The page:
AIM: To identify genes potentially involved in Helicobacter pylori (H. pylori)-induced gastric carcinogenesis.
METHODS: GES-1 cells were co-cultured with H. pylori strains isolated from patients with gastric carcinoma (GC, n = 10) or chronic gastritis (CG, n = 10) for in vitro proliferation and apoptosis assays to identify the most and least virulent strains. These two strains were cagA-genotyped and used for further in vivo carcinogenic virulence assays by infecting Mongolian gerbils for 52 wk, respectively; a broth free of H. pylori was lavaged as control. Genomic profiles of GES-1 cells co-cultured with the most and least virulent strains were determined by microarray analysis. The most differentially expressed genes were further verified using quantitative real-time polymerase chain reaction in GES-1 cells infected with the most and least virulent strains, and by immunohistochemistry in H. pylori positive CG, precancerous diseases, and GC biopsy specimens in an independent experiment.
RESULTS: GC-derived H. pylori strains induced a potent proliferative effect in GES-1 cells in co-culture, whereas CG-derived strains did not. The most (from a GC patient) and least (from a CG patient) virulent strains were cagA-positive and negative, respectively. At week 52, CG, atrophy, metaplasia, dysplasia, and GC were observed in 90.0%, 80.0%, 80.0%, 90%, and 60.0%, respectively, of the animals lavaged with the most virulent strain. However, only mild CG was observed in 90% of the animals lavaged with the least virulent strain. On microarray analysis, 800 differentially expressed genes (49 up- and 751 down-regulated), involving those associated with cell cycle regulation, cell apoptosis, cytoskeleton, immune response, and substance and energy metabolisms, were identified in cells co-cultured with the most virulent strain as compared with those co-cultured with the least virulent strain. The six most differentially expressed genes (with a betweenness centrality of 0.1-0.2) were identified among the significant differential gene profile network, including JUN, KRAS, BRCA1, SMAD2, TRAF1, and HDAC6. Quantitative real-time polymerase chain reaction analyses verified that HDAC6 and TRFA1 mRNA expressions were significantly more up-regulated in GES-1 cells co-cultured with the most virulent strain than in those co-cultured with the least virulent strain. Immunohistochemistry of gastric mucosal specimens from H. pylori-positive patients with CG, intestinal metaplasia (IM), dysplasia, and GC showed that moderately positive and strongly positive HDAC6 expression was detected in 21.7% of CG patients, 30.0% of IM patients, 54.5% of dysplasia patients, and 77.8% of GC patients (P < 0.001). The up-regulation of TRAF1 expressions was detected in 34.8%, 53.3%, 72.7%, and 88.9% specimens of CG, IM, dysplasia, and GC, respectively (P < 0.001).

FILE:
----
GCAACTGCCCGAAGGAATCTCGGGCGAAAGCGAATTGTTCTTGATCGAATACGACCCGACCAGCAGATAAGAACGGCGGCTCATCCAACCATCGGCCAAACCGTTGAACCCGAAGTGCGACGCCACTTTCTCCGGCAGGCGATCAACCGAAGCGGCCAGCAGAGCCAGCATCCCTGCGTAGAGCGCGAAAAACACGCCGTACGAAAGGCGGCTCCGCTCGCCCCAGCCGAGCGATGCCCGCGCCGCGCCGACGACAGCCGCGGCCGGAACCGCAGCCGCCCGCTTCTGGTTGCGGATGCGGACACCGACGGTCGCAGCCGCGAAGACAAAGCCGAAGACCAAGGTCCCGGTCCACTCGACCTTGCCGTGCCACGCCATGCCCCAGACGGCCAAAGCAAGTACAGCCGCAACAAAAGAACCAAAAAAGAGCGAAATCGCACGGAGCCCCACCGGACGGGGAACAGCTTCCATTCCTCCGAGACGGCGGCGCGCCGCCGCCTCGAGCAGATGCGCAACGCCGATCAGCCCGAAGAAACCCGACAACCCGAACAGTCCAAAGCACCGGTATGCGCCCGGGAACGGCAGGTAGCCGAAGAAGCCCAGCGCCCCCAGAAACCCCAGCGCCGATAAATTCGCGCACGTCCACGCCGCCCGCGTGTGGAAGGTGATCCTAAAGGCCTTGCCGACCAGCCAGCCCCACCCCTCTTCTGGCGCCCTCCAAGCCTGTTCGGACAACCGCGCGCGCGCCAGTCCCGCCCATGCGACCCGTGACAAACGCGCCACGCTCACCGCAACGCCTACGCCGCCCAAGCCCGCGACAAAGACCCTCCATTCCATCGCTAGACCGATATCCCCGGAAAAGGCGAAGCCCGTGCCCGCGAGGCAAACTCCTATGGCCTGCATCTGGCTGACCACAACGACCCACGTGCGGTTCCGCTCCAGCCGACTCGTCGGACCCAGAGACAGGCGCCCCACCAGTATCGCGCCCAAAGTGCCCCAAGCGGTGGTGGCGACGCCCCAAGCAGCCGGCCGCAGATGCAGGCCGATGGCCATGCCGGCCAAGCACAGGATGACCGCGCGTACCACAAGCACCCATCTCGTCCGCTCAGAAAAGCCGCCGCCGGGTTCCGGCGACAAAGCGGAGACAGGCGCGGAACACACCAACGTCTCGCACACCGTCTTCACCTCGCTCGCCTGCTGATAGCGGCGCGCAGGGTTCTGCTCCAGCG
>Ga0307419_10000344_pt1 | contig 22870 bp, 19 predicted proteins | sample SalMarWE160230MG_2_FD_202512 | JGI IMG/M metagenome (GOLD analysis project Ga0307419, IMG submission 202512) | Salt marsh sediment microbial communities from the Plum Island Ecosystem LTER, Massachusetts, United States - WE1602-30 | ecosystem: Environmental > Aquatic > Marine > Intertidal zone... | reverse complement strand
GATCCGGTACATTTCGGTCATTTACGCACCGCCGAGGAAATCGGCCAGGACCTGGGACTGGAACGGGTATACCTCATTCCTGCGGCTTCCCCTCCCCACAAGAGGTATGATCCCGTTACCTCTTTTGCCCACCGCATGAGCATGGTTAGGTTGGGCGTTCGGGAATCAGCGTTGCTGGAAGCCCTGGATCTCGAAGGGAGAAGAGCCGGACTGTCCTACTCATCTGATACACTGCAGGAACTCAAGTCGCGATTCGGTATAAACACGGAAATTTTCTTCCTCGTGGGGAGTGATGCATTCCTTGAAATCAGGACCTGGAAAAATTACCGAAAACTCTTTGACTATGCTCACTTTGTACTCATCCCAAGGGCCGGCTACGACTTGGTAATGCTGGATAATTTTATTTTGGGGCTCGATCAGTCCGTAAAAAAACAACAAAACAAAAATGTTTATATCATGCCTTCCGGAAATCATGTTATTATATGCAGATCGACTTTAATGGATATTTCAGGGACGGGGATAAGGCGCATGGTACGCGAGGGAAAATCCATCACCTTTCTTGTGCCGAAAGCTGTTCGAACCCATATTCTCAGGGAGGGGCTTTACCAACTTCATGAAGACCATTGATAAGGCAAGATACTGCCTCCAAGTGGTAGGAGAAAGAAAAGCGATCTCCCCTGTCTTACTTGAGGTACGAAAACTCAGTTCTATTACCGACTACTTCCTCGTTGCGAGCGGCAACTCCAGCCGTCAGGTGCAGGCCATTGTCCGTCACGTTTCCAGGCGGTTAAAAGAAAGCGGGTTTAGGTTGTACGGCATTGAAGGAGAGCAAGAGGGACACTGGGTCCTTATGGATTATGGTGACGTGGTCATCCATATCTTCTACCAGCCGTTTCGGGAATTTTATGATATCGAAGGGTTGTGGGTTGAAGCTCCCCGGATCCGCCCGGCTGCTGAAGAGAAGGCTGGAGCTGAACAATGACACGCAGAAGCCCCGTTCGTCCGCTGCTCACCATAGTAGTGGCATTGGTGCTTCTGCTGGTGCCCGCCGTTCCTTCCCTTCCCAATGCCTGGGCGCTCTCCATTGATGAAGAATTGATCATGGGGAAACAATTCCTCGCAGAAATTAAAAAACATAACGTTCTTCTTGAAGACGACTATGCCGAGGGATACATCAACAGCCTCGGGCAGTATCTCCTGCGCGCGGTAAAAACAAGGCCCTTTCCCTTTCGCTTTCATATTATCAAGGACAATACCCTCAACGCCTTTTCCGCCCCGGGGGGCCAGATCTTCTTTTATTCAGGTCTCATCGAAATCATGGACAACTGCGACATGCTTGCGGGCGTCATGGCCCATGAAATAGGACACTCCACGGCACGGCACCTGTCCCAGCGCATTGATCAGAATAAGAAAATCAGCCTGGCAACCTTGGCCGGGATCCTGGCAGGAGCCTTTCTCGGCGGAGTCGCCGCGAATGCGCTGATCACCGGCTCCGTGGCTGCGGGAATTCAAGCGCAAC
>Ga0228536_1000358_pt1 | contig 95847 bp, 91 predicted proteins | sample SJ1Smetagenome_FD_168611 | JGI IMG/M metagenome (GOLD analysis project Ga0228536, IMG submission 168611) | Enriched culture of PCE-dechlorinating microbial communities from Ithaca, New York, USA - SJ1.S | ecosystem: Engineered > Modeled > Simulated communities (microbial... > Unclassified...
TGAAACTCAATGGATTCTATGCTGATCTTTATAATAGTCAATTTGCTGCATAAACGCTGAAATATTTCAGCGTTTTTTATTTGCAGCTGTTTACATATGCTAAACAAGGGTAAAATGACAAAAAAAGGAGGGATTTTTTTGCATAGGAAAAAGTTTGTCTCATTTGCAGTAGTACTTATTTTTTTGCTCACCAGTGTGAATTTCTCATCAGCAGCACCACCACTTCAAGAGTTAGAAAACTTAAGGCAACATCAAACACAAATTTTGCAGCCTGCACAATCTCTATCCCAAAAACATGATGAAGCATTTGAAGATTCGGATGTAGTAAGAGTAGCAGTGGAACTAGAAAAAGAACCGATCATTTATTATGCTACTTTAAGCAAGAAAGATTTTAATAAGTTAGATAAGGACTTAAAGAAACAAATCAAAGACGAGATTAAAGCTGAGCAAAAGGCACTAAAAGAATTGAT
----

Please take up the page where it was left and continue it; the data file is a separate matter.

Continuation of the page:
CONCLUSION: The overexpression of HDAC6 and TRAF1 in GES-1 cells co-cultured with the GC-derived strain and in H. pylori-positive dysplasia and GC suggests that HDAC6 and TRAF1 may be involved in H. pylori-induced gastric carcinogenesis.